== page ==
Dozens of largely Israeli Jewish pilgrims on Sunday arrived in Egypt to commemorate the anniversary of the death of Abu Hasira, a 19th-century Jewish Rabbi whose mausoleum is located in the village of Damtu in the Nile Delta.
Nearly 60 Jewish pilgrims have arrived and authorities anticipate an additional 280 tourists will arrive on Monday.
Security authorities have tightened measures around the mausoleum. Places of business were closed for the day and some 3000 security officials formed a cordon around the area, home to roughly 30,000 Egyptians.
Meanwhile, the National Association for Change leaders announced the group will hold a seminar at the Gabha Party headquarters in Damanhour to protest the festival. A number of other opposition movements also plan to stage a protest vigil on Thursday in front of Damanhour's municipal court.
The government’s approval of the festival has fomented popular reproach, particularly after the Supreme Administrative Court recently upheld a 2001 lower court decision to ban the annual event.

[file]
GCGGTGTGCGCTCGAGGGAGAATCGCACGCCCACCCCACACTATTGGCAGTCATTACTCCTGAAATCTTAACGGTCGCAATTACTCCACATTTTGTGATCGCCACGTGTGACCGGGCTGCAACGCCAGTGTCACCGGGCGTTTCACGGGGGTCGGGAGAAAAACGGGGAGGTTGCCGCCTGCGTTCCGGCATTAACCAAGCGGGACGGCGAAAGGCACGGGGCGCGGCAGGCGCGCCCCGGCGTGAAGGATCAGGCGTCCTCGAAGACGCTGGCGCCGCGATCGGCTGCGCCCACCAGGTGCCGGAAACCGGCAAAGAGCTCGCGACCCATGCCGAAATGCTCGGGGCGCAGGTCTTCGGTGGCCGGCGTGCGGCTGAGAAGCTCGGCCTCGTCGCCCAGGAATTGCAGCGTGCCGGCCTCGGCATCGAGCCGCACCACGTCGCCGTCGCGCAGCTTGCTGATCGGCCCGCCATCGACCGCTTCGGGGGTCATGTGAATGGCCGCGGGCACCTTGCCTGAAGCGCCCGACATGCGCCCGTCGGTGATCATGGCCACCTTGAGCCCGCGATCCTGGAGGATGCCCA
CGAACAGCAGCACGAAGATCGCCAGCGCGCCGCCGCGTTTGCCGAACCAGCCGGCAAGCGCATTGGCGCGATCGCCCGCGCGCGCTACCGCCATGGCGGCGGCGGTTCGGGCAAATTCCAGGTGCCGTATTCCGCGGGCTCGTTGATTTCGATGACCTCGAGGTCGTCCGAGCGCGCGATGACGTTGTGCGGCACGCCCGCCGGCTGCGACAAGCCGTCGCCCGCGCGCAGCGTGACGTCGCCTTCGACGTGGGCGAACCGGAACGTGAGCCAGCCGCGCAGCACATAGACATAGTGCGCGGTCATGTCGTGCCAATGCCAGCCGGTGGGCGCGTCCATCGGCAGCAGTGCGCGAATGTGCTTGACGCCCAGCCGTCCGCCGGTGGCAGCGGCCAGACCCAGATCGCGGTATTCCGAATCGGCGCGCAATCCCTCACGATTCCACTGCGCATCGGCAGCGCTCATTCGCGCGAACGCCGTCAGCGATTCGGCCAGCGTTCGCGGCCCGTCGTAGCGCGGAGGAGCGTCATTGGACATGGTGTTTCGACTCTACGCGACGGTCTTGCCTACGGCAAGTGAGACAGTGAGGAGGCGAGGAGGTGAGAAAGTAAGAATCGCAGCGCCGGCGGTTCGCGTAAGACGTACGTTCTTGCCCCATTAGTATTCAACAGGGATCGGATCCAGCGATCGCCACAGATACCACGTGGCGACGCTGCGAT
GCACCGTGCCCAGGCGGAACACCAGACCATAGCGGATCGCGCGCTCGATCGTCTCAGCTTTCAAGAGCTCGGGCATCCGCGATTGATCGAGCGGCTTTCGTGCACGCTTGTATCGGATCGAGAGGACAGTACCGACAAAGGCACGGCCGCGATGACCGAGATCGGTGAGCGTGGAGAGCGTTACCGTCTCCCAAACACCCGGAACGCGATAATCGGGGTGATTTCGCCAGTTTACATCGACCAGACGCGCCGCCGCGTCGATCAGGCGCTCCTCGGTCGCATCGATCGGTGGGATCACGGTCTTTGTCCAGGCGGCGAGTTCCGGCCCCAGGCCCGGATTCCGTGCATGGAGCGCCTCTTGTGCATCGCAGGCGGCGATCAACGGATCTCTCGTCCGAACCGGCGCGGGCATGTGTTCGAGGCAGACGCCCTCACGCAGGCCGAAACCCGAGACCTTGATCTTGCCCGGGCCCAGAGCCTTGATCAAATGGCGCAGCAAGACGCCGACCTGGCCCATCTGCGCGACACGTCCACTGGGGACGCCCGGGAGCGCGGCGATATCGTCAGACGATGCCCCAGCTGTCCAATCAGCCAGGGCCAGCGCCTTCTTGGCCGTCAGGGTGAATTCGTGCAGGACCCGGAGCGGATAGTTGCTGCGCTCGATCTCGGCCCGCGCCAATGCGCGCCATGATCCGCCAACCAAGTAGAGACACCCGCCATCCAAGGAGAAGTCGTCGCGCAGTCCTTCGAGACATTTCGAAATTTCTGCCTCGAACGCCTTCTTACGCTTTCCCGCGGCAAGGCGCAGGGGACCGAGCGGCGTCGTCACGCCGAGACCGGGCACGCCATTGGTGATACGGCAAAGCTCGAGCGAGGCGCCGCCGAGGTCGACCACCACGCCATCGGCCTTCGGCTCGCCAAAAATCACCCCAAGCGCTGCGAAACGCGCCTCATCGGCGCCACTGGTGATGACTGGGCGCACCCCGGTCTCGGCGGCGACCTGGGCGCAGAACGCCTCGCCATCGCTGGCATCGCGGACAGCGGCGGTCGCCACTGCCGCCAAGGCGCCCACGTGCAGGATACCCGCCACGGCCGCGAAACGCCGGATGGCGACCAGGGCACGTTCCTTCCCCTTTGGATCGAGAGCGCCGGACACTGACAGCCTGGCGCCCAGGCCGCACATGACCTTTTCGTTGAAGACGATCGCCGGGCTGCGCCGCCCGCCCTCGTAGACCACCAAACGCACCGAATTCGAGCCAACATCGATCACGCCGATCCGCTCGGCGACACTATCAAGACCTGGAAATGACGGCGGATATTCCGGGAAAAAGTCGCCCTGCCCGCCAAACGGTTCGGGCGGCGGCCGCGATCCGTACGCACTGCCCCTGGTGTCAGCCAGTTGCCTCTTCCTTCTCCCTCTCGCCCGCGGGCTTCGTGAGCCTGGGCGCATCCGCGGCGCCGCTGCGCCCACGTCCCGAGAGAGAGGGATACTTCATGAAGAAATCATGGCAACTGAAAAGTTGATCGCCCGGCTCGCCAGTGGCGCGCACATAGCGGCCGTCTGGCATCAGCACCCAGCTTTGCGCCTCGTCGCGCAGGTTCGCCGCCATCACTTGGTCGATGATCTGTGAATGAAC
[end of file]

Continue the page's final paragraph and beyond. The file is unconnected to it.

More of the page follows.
Israeli reports indicated last year that Egyptian President Hosni Mubarak agreed to a request on behalf of Israeli Prime Minister Benjamin Netanyahu to allow hundreds of Israelis to celebrate the festival.
Abu Hasira was born in Morocco and, according to Jewish lore, the ship that was escorting him to Palestine sank at sea. Abu Hasira held on to a straw mat which eventually landed him on Syrian shores. The rabbi, according to Jewish tradition, went from Syria to Palestine and then on to Egypt.
He died in the village of Damtu in Damanhour in 1880. Thousands of Jews every year come to celebrate the anniversary of his death.
Translated from the Arabic Edition.